- sending/posting unwelcome/unsolicited messages with an assumed identity; or
- implicitly threatening physical contact;
- or any combination of these behaviors directed toward an individual person.
Intimate-partner violence, also referred to as dating violence, domestic violence, and relationship violence, includes any act of violence or threatened act of violence against a person who is, or has been involved in, a sexual, dating, domestic, or other intimate relationship with that person. It may involve one act or an ongoing pattern of behavior. Intimate-partner violence can encompass a broad range of behavior, including, but not limited to, physical violence, sexual violence, emotional violence, and economic abuse. Intimate-partner violence may take the form of threats, assault, property damage, or violence or threat of violence to one’s self, one’s sexual or romantic partner, or to the family members or friends of the sexual or romantic partner. Intimate-partner violence affects individuals of all genders, gender identities, gender expressions, and sexual orientations and does not discriminate by racial, social, or economic background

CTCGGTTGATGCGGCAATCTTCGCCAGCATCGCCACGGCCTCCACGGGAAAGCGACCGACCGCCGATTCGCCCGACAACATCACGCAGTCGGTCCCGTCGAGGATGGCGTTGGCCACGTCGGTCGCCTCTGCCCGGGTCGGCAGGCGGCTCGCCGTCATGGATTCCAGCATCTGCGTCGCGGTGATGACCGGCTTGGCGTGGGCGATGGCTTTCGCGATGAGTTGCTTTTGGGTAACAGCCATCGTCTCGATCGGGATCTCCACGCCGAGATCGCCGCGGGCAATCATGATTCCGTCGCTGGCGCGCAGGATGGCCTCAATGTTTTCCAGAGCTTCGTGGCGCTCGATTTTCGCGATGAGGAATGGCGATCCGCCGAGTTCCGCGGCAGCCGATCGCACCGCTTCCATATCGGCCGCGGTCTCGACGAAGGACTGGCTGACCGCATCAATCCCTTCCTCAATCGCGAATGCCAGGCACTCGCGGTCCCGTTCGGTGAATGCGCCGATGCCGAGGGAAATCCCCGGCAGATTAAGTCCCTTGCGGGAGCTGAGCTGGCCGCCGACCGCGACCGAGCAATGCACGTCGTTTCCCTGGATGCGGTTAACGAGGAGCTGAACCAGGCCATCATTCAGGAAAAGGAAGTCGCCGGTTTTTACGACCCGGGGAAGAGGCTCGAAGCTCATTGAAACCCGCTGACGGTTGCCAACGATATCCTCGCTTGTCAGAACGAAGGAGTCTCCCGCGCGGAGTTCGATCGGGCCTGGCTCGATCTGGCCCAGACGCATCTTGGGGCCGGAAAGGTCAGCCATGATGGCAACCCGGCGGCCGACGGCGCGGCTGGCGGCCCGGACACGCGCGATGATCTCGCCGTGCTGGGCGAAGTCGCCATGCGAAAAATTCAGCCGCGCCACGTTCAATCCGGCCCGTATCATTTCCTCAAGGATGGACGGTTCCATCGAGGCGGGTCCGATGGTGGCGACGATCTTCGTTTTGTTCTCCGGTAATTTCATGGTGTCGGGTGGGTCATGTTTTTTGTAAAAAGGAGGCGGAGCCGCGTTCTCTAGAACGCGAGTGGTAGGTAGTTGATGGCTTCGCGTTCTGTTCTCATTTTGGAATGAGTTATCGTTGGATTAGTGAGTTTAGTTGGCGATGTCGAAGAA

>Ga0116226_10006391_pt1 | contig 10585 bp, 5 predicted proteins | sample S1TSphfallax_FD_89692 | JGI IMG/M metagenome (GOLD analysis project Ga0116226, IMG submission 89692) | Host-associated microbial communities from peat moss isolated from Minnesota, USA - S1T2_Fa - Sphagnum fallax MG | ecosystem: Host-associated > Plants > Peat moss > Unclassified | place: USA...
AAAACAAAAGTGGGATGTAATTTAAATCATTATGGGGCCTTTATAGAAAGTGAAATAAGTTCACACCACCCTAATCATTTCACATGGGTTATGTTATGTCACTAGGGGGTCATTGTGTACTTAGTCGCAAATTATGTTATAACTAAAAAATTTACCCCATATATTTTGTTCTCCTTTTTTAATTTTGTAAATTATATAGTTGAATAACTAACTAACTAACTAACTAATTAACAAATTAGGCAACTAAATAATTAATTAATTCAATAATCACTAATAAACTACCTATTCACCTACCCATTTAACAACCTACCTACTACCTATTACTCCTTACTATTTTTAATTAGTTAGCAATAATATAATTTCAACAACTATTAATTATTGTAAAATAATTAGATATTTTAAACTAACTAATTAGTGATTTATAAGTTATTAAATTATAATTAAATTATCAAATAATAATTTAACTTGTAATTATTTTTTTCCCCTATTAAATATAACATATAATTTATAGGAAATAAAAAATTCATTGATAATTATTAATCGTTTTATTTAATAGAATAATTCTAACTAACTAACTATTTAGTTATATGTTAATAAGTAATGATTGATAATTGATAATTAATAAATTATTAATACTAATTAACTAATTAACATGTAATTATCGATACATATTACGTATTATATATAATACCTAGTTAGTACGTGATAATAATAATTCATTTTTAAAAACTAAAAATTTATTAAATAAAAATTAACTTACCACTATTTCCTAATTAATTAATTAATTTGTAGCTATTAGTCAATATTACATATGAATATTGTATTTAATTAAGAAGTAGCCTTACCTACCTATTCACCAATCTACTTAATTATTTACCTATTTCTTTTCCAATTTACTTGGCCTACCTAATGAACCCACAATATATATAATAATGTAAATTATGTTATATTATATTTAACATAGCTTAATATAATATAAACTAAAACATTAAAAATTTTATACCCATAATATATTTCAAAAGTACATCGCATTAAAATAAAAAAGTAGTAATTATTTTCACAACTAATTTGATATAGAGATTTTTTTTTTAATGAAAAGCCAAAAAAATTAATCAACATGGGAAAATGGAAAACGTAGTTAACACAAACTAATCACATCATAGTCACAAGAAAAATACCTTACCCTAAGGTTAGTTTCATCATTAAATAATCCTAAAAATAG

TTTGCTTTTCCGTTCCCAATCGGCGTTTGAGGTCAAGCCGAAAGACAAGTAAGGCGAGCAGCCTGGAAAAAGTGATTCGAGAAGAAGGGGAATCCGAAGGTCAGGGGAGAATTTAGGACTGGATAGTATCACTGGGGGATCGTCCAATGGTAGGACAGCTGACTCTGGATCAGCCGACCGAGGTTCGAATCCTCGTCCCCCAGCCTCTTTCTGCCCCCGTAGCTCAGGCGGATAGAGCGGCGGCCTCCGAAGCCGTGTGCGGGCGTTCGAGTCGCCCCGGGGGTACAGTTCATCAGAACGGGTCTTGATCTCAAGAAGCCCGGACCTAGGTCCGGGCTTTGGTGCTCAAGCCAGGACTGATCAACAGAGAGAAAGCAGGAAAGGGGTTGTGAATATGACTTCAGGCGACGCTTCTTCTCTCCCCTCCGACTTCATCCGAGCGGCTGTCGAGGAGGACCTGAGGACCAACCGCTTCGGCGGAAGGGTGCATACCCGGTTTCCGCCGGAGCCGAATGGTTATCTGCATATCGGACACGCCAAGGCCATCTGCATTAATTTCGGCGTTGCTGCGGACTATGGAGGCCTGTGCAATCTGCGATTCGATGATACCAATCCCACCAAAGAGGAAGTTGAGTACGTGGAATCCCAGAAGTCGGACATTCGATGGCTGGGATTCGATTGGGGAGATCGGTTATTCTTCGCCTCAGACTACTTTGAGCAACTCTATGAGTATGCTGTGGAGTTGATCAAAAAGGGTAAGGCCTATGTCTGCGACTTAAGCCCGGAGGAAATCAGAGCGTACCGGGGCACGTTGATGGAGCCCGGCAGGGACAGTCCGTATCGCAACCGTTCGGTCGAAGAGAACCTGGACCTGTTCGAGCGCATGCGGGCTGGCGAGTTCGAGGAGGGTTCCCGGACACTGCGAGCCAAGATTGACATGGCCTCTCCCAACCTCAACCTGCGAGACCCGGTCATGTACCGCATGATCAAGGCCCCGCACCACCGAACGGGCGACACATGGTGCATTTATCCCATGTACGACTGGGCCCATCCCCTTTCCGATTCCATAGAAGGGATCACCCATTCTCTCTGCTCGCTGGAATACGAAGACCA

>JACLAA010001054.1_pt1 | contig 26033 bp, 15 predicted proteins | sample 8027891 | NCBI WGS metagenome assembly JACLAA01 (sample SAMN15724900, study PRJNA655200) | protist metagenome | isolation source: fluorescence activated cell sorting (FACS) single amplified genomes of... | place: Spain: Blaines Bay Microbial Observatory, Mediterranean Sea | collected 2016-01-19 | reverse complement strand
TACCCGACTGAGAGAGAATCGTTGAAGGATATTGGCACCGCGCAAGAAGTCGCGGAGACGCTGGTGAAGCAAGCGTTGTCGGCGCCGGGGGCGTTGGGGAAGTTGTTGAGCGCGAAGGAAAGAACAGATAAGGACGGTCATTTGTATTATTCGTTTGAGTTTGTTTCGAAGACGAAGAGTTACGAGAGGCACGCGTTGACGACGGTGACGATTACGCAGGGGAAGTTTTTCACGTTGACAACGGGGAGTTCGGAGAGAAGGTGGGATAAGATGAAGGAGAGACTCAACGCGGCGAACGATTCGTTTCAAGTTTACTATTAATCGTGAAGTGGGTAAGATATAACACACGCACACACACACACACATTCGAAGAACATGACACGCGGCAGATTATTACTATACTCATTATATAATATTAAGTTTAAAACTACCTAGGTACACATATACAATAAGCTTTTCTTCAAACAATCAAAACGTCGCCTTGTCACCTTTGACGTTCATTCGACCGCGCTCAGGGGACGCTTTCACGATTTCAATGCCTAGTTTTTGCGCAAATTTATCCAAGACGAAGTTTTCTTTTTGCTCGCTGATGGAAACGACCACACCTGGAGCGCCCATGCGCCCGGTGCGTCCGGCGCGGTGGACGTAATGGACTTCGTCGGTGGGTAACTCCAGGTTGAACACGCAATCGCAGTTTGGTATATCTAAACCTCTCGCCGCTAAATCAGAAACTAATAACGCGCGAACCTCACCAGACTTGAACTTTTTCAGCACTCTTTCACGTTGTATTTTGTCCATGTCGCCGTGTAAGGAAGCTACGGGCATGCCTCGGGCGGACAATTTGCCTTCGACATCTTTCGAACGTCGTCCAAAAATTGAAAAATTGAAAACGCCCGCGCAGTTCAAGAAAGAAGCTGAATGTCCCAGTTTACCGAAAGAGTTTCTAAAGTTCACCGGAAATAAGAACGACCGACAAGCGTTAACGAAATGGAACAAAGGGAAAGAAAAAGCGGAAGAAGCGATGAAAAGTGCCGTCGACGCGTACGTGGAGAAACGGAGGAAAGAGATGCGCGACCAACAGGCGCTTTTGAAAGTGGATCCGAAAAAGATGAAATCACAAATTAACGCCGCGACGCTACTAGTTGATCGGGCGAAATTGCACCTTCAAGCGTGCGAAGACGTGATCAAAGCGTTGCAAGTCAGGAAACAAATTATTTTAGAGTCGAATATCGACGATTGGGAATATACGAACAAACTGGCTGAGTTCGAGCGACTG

Intimidation is defined as implied threats or acts that cause fear of bodily injury to a person or their family.
Retaliation is defined as any adverse action taken against a person participating in a protected activity because of their participation in that protected activity (subject to limitations imposed by the First Amendment and/or Academic Freedom). Retaliation against an individual for an allegation, for supporting a Complainant or for assisting in providing information relevant to an allegation is a serious violation of College policy.